Hairdressers must do more to protect the environment by going ‘green’ and educating clients to be eco-friendly, say researchers from the University of Southampton Business School.

Dr Denise Baden is carrying out an ongoing study funded by the ESRC highlighting how hairdressers can spread the word about sustainable practices. Dr Baden and her colleagues have developed a carbon footprint calculator which demonstrates the effect of hair-care routines on the environment.

It shows that: 

  • a daily hairwash with two shampoos plus rinse-out conditioner creates a weekly carbon footprint of 9kg. This is based on the hot water running for ten minutes.  
  • a twice-weekly hairwash with just one shampoo plus leave-in conditioner equals a 1kg weekly carbon footprint. This is based on the hot water running for four minutes and using dry shampoo once weekly.
  • reducing the use of heated appliances such as hair straighteners, curlers and blow dryers is better for hair condition, your bills and the planet.

Barbers and hair salons impact significantly on the environment including through the use of toxic chemicals; high water and energy consumption; as well as producing harmful waste such as discarded dye tubes and aluminium foil used in hair colouring.

A high proportion of CO2 emissions also relate to haircare – heating water is one of the biggest contributors to carbon footprint.

However this study – one of the first ever carried out into the environmental impacts of hairdressing – is aiming to address the issues via spreading awareness of the topic, as well as to support the hairdressing industry and its customers to become more ‘green’.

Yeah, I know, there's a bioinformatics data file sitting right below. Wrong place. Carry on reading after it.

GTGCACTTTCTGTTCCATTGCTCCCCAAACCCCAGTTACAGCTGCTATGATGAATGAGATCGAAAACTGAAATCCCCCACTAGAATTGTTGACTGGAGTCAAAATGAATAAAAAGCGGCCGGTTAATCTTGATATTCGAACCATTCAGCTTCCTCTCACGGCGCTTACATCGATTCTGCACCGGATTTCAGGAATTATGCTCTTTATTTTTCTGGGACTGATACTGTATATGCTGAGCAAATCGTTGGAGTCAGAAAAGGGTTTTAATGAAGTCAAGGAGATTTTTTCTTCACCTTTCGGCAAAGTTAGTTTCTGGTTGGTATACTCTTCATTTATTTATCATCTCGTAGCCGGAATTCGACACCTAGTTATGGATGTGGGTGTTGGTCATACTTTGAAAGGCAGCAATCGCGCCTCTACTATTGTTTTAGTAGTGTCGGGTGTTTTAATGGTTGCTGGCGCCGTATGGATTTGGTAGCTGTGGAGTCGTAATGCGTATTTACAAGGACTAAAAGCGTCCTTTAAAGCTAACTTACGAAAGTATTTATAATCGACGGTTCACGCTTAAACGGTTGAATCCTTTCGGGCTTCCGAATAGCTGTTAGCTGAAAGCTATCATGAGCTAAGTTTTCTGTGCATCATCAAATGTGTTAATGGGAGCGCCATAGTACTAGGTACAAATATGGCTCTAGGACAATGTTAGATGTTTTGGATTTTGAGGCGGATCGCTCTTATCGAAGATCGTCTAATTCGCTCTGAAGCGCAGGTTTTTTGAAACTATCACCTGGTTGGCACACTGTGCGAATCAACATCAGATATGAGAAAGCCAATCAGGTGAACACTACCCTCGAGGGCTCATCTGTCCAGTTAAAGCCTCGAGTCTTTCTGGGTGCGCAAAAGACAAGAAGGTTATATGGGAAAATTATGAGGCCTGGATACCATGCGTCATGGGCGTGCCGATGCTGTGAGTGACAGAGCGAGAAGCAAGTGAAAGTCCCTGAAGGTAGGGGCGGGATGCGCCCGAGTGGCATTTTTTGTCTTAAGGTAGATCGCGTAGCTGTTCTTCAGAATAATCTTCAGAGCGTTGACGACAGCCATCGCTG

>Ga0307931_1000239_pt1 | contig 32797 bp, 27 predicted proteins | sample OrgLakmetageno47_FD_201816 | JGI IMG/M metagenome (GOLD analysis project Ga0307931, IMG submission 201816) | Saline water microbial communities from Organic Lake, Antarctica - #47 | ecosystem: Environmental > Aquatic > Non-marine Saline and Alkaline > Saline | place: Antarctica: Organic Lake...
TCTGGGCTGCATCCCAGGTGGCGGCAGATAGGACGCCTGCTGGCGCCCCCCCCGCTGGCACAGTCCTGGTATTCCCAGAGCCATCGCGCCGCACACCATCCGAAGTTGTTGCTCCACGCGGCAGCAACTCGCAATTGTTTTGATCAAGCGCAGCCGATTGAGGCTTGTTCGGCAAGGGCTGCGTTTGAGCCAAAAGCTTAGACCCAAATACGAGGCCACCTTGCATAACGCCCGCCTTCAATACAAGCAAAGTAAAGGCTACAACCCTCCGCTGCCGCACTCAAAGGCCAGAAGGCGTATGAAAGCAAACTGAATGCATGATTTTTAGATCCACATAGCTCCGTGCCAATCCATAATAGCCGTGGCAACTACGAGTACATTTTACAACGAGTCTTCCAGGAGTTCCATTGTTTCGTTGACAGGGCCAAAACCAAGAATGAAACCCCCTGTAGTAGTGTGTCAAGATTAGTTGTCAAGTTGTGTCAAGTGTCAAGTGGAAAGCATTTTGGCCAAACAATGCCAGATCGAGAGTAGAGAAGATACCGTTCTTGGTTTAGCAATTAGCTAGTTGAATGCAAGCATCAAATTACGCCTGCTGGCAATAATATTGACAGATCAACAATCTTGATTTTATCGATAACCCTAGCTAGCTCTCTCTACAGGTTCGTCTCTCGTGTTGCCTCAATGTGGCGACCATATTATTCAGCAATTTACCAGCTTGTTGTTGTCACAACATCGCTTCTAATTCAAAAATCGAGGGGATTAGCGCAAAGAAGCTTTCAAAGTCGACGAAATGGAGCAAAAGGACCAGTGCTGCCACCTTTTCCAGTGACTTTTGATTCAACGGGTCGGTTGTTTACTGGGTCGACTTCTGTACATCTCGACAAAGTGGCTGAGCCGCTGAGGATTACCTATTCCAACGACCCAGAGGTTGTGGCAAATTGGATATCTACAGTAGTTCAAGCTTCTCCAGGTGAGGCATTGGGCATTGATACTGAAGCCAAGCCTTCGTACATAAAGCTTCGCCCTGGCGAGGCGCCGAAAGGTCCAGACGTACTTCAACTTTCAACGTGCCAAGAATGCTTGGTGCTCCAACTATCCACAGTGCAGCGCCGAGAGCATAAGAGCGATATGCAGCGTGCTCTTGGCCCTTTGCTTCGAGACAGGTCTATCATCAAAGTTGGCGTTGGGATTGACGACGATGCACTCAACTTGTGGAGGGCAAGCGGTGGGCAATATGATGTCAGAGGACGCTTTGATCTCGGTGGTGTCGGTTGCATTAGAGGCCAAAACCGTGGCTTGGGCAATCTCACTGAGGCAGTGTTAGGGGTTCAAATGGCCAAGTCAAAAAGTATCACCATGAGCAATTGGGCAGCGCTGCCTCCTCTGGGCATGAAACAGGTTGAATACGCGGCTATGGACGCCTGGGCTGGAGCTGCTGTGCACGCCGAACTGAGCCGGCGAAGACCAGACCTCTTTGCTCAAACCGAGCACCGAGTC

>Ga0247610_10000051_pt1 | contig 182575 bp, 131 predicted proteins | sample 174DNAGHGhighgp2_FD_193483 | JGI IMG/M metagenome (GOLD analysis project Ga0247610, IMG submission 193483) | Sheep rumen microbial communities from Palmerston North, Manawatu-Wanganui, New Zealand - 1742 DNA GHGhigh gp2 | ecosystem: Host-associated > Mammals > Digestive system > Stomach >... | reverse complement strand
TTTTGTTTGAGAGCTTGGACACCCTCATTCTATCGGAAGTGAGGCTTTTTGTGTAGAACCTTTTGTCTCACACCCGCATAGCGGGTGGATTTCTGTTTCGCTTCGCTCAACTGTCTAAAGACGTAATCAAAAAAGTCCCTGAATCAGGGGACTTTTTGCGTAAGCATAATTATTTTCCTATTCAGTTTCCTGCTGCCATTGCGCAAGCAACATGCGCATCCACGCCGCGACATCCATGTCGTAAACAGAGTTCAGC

“We’re not asking hairdressers to become sustainability consultants or to compromise on standards,” Dr Baden said. “Instead, we’re trying to educate businesses that less is more and to spread this message to their clients. For example too much heat, water and product is bad for hair condition as well as for the planet. Products such as leave-in conditioner, not only save energy, time and money but are also great for giving body to fine or flyaway hair. Similarly dry shampoo is a great styling product that saves time and money as well as being better for the environment.

“Our approach has been to train the trainers so they can in turn affect the behaviour of their clients. Just one hairdresser can affect the practices of hundreds of clients.”

Researchers at Southampton have used events at training colleges to integrate concerns around sustainability successfully into the hairdressing curriculum. Ninety-seven per cent of hairdressing trainers who attended these sessions said it had resulted in an increase in the amount of focus given to sustainable practices, with nearly half reporting a substantial increase.

Another approach has been to spread knowledge via the web. The Eco Hair and Beauty website is aimed at both hairdressers and the general public to educate them about eco-friendly practices. An online quiz helps people discover how their bathing and hairwashing routine impacts on the environment. The site also features surveys, advice and videos intended to promote less resource-intensive hair care practices across the population.   

The next step for Dr Baden and fellow researchers is to develop a sustainable hairdressing certificate that salons, hairdressers and training colleges can attain once they have attended the sustainable hairdressing workshop and/or completed an online training resource for sustainable hairdressing. 

“We aim to make terms such as ‘carbon footprint’ relevant to hairdressing businesses and to their clients,” says Dr Baden.
 
“The typical wattage of a power shower for example is about 10,500 watts and around 4,500 for a water heater compared with between 100 and 400 for a TV or computer. People can not only save the planet but also cut down on energy bills if they adopt simple and easy changes to their haircare routine.”